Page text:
Ninety-six St. Marks Avenue looks like an utterly ordinary Brooklyn apartment building. Crimson brick front, fire escape, about 80 years old. It’s under heavy renovation right now, a commonplace sight in Prospect Heights, where lots of older buildings are being spiffed up by new owners. What is anything but typical, though, is its future bill from National Grid. When the rehab is finished, it’ll use 60 to 70 percent less energy than comparable buildings, and 90 percent less heat.
It’s what is called a “passive house,” almost a misnomer for a home that’s built to be actively, aggressively energy-efficient. The walls are hyperinsulated, the windows are triple-glazed, and the whole building is engineered airtight. “Basically, you’re building a thermos,” says Mike Knezovich of the Passive House Institute US, a nonprofit association that certifies houses meeting the standard. (The concept originated in Germany and has taken off in northern Europe.) Chunky “thermal mass” items, like stone-slab floors and mantelpieces, are meant to soak up and hold heat. Ventilators pump stale air out and bring fresh air in—keeping it cool or warm as necessary while filtering the atmosphere. During the winter, a significant bit of the household’s heat comes from the residents’ own bodies and their appliances.
This is all a different shade of green from LEED designation, the ratings by which most ecofriendly projects in the city are judged. “It’s not about solar panels and bells and whistles,” says 96 St. Marks’ architect, Ken Levenson. “It’s about optimizing what needs to be built.” About fifteen such projects are planned or under way in New York, says Andreas Benzing of New York Passive House, a nonprofit group that promotes the technology. (The 96 St. Marks building is in the running to be the first multifamily house to be certified, though which one actually gets the designation depends on the contractors.) A mixed-use structure at 174 Grand Street in Williamsburg is on its way; its architects at the firm Loadingdock5 say they’re doing more work around the doors and windows before submitting it for approval. A single-family house in Brooklyn Heights is almost done, too. In 2009, only a handful of New York architects were trained in passive-house design, says Benzing; now there are about 50. “We’re not talking about fluff,” adds Brendan Aguayo, co-developer of 96 St. Marks. “This really has an impact.”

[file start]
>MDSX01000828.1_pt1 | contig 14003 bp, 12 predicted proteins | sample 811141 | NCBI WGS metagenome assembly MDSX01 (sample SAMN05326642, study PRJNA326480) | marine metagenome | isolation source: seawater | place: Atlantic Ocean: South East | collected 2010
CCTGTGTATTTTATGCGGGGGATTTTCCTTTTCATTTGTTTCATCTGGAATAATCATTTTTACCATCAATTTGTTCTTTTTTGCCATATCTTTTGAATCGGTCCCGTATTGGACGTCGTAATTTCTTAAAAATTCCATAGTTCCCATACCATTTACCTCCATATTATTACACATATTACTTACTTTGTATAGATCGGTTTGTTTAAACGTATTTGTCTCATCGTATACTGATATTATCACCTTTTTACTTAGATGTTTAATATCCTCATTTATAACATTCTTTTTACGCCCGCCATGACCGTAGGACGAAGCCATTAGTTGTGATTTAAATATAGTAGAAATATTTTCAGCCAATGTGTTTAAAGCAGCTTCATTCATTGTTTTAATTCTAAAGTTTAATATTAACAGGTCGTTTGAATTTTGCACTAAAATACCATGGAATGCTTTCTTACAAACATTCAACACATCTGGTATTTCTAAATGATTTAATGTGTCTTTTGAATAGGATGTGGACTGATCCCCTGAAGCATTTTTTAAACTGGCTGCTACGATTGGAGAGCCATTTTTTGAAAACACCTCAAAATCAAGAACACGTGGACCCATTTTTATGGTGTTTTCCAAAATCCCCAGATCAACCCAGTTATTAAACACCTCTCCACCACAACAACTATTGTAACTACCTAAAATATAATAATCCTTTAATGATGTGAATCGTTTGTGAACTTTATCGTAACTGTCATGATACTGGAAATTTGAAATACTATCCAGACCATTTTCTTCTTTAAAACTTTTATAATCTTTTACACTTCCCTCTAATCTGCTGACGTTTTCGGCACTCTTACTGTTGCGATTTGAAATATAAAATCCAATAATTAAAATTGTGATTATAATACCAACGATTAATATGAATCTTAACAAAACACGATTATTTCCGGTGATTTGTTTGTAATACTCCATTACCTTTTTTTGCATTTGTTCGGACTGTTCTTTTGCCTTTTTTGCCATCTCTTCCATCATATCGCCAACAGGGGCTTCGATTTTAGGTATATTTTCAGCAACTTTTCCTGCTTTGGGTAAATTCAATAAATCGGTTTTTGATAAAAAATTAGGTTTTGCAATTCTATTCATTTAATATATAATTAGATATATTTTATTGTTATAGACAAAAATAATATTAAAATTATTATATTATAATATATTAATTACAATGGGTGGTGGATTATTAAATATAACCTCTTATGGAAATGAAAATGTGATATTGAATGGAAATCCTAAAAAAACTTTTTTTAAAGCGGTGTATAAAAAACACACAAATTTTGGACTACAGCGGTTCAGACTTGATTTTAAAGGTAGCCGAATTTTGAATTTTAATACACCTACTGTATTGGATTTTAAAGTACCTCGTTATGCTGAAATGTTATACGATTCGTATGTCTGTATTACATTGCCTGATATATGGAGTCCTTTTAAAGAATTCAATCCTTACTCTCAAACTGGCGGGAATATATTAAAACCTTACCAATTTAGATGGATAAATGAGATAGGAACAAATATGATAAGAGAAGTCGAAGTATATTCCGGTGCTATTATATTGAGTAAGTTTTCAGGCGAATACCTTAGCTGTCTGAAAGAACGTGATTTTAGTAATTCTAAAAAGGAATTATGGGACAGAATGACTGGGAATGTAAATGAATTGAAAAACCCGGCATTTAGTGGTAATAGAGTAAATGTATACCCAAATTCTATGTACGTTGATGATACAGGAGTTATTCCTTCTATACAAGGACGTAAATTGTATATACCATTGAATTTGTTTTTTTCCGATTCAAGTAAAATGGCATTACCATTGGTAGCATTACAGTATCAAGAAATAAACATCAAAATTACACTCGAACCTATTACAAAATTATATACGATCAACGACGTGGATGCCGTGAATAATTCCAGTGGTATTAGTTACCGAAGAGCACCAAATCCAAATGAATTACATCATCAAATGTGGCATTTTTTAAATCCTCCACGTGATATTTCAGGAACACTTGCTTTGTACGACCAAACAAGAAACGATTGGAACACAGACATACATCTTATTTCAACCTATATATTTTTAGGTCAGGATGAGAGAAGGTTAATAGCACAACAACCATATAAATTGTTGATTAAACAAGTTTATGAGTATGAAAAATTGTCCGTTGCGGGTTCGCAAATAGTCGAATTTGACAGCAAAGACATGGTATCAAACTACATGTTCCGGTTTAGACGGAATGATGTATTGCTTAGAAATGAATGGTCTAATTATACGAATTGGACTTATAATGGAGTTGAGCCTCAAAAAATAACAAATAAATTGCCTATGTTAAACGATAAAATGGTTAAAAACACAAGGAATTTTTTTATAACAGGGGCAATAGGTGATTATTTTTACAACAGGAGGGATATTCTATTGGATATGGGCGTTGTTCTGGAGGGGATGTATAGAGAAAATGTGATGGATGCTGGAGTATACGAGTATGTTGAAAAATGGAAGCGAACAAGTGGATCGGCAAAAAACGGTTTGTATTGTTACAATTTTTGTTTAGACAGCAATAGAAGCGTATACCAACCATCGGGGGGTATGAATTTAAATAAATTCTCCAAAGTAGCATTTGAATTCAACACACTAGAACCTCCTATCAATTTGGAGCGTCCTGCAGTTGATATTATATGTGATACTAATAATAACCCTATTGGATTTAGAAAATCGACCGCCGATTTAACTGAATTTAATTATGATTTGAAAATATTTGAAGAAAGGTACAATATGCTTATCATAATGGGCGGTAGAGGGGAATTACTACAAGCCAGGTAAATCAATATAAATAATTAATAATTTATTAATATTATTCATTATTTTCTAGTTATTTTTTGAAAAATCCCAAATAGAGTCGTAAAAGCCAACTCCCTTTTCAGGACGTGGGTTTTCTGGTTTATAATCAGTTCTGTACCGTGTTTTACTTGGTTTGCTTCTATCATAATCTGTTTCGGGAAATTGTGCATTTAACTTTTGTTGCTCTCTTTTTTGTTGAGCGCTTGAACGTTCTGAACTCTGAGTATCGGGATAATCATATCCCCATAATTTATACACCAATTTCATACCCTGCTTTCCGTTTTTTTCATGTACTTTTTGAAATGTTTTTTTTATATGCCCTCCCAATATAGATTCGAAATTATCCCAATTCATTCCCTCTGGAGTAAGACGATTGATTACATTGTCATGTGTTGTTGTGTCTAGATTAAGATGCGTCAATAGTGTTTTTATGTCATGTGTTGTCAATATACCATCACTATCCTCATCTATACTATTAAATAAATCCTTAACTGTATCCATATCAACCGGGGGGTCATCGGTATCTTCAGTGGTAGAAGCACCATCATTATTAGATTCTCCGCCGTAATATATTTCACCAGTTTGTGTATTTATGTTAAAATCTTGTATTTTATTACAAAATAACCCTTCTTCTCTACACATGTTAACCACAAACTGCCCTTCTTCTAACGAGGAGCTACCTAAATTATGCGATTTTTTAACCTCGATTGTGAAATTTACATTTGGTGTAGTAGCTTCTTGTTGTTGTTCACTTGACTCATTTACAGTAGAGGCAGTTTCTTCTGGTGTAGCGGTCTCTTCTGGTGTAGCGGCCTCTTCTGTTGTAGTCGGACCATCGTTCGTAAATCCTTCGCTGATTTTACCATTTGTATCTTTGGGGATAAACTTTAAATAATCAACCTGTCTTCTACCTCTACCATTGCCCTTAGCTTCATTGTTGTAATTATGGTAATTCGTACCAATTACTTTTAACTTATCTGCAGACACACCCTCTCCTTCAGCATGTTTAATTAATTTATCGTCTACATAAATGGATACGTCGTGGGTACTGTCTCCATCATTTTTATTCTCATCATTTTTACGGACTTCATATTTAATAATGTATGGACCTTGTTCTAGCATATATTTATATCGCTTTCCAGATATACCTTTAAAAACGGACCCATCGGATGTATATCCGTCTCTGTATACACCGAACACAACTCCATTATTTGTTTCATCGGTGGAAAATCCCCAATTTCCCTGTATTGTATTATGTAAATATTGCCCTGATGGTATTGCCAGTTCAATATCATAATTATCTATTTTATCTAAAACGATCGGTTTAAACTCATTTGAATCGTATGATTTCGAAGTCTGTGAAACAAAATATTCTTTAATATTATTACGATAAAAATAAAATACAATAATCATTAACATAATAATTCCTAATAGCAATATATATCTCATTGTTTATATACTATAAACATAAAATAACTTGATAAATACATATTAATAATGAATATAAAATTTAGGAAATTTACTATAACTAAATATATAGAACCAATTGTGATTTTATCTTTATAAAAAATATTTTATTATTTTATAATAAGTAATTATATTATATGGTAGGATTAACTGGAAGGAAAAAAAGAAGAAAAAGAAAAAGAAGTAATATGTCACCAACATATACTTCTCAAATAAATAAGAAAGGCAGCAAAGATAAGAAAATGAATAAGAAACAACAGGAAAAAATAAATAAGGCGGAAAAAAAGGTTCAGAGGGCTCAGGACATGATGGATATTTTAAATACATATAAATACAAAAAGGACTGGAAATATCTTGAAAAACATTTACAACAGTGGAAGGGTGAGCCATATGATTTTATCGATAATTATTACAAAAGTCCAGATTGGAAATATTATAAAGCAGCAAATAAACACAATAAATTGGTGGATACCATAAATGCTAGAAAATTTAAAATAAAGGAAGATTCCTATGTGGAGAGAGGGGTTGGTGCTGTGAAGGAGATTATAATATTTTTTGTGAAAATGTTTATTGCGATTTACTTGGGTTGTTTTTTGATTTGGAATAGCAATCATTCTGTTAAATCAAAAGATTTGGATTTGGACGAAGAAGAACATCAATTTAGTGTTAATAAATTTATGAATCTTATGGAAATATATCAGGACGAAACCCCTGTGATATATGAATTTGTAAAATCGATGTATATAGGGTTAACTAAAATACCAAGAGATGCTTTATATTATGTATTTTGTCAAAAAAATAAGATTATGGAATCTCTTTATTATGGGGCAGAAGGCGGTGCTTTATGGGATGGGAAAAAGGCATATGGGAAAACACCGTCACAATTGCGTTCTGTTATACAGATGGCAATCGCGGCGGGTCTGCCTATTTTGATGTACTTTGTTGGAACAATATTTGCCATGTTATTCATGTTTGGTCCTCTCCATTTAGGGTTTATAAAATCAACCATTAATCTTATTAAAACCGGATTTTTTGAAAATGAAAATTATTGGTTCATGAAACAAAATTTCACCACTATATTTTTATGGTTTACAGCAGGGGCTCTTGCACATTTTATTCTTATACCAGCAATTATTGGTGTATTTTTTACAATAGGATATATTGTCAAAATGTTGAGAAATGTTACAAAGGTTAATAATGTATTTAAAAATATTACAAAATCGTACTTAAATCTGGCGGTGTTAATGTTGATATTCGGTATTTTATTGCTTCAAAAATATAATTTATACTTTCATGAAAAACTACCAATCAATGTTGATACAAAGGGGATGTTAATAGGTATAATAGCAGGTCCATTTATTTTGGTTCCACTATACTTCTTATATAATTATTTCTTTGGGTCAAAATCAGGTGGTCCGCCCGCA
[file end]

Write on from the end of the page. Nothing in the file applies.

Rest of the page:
It can be a headache to build this way. Budgets for passive projects can run up to 10 percent more than typical buildings, a potential turnoff for developers. (They’ll eventually pay for themselves in reduced energy costs, of course, though the homeowner rather than the developer will reap those benefits.) Windows are often from foreign manufacturers familiar with the requirements. Contractors must build exactly to specs. Homeowners and developers need architects who can deal with all the rules. And one requirement for certification is passing a third-party “blower door test,” in which a big fan pressurizes the house to see how leaky it is—meaning that you don’t really know if you’re successful till you’re almost done. The standards are harder to apply in conversions of old buildings, where curveballs like leaky corners are harder to avoid. “When you’re doing a reno, it’s sort of more experimental,” says Aguayo.
Still, it may all pay off. “People look at [passive house-building] as a complication in an already tough business,” says Knezovich. “Once they understand it, they can sell it.”